1987 Alice Munro The Progress of Love Her timid-looking fat son…usually liked Violet, but today he made strange.
See also: make, strange

feel ˈstrange

not feel comfortable in a situation; have an unpleasant physical feeling: She felt strange sitting at her father’s desk.It was terribly hot and I started to feel strange.
See also: feel, strange

be/make strange ˈbedfellows

be two very different people or things that you would not expect to find together: Art and rugby may seem strange bedfellows, but the local rugby club donated £5 000 to help fund an art exhibition.
A bedfellow is a person who shares a bed with somebody else.
See also: bedfellow, make, strange

odd bird

and strange bird
n. a strange or eccentric person. Mr. Wilson certainly is an odd bird. You’re a strange bird, but you’re fun.
See also: bird, odd

strange bird

See also: bird, strange
References in periodicals archive ?
Thirty-one-year-old Vicky, also of Gosforth, said: "My daughter said she saw a fish baked into a cake once, I think that's the strangest thing I can think of.
It's not the strangest thing I've seen, but the strangest story I've ever heard was about the painting conservator who found a masterpiece work of art hiding beneath the painting she was working on.
Strangest lyrics in one of our songs: Although we play cover songs, my favourite lyrics are, "I have become comfortably numb.
The sheikh wants to be compensated for the strangest of things, including Michael's fave ice cream in the world, Haagen Daaz," the Mirror quoted an insider, as saying.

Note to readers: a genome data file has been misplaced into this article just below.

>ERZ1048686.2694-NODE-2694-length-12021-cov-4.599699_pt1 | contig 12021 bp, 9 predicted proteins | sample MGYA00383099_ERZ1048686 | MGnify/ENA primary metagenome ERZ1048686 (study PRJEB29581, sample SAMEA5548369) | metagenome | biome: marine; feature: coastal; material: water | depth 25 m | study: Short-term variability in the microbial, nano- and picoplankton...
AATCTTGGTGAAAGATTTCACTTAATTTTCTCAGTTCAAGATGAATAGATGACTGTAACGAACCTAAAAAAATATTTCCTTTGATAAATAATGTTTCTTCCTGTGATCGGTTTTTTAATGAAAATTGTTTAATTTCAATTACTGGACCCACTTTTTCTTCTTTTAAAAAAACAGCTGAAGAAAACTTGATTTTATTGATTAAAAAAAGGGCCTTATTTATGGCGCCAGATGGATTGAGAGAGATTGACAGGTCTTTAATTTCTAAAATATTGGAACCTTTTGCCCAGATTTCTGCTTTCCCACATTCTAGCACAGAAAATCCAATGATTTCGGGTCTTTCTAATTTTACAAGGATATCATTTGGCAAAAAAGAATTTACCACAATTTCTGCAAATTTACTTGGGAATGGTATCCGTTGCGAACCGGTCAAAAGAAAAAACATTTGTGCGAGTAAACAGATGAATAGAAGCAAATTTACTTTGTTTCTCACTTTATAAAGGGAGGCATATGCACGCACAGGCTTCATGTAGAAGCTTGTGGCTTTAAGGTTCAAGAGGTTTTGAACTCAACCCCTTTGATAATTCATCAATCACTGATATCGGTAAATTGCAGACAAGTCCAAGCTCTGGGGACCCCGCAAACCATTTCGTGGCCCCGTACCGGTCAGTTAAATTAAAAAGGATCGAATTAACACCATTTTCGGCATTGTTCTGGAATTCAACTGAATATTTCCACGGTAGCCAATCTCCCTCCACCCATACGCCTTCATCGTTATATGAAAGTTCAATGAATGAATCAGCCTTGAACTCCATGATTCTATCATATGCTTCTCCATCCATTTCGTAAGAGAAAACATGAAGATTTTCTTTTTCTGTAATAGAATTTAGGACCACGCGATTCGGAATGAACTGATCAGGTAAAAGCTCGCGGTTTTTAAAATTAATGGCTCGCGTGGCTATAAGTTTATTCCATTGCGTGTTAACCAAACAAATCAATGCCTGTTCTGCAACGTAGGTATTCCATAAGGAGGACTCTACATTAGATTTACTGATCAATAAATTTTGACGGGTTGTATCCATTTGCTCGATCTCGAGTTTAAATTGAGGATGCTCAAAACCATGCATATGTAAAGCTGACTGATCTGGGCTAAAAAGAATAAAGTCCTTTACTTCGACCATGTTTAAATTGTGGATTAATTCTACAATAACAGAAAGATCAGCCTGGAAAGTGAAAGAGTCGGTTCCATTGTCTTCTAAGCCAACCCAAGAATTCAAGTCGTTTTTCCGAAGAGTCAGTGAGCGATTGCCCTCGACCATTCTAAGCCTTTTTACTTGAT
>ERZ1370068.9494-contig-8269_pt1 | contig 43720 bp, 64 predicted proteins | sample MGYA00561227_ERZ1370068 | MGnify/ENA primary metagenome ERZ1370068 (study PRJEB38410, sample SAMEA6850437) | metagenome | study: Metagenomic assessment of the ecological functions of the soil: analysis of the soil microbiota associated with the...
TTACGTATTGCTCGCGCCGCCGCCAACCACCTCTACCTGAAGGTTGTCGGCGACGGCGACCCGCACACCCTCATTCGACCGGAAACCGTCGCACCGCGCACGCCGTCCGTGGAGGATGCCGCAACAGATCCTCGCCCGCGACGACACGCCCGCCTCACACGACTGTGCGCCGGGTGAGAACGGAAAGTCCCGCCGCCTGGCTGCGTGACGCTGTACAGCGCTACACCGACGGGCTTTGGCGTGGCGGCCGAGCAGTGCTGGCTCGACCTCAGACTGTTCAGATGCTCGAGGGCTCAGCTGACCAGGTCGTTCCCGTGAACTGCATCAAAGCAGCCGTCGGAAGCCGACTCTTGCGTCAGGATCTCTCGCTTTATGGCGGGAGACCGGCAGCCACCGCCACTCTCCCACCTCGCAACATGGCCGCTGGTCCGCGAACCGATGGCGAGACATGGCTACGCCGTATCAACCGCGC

But that was definitely the strangest job I have ever had to do.
I love all the films he's done with Tim Burton and I thought it would be interesting to find out what was the strangest thing he'd ever asked him to do.
It was the strangest call,'' Orsini recalled Wednesday.
In his voice, Alexander critiques a future that is seen, in spite of the sacrifices made by this leader of the slave ship revolt and his countrymen, as "unfurling like the strangest dream.
one of the strangest aspects of the nature of physical reality that is presented to us by quantum theory;' comments theorist Richard Jozsa of the University of Bristol in England, who dreamed up the scenario in 1998.
Copter's audacity was rewarded with a prestigious invite to record their forthcoming debut album, Strangest Tales, on the Lower Eastside, New York, in September last year.
But the strangest thing was the touching memory of the philosopher-president's press conferences: Organized in a lecture hall in the Ecole des Mines, France's prestigious graduate school of science, rather than in the press room at the Elysee Palace, they ended systematically with a lecture by one of Latour's students
The story begins a week after 9/11, when Larry, a successful LA lawyer, ends up adopting a puppy in the strangest of circumstances.
Greenspan's suggestion was "the strangest bit of advice ever to be proffered by an American central banker," opined Jim Grant, publisher of Grant's Interest Rate Observer.
Some of the strangest things in the place are the looking glasses over the wash basins.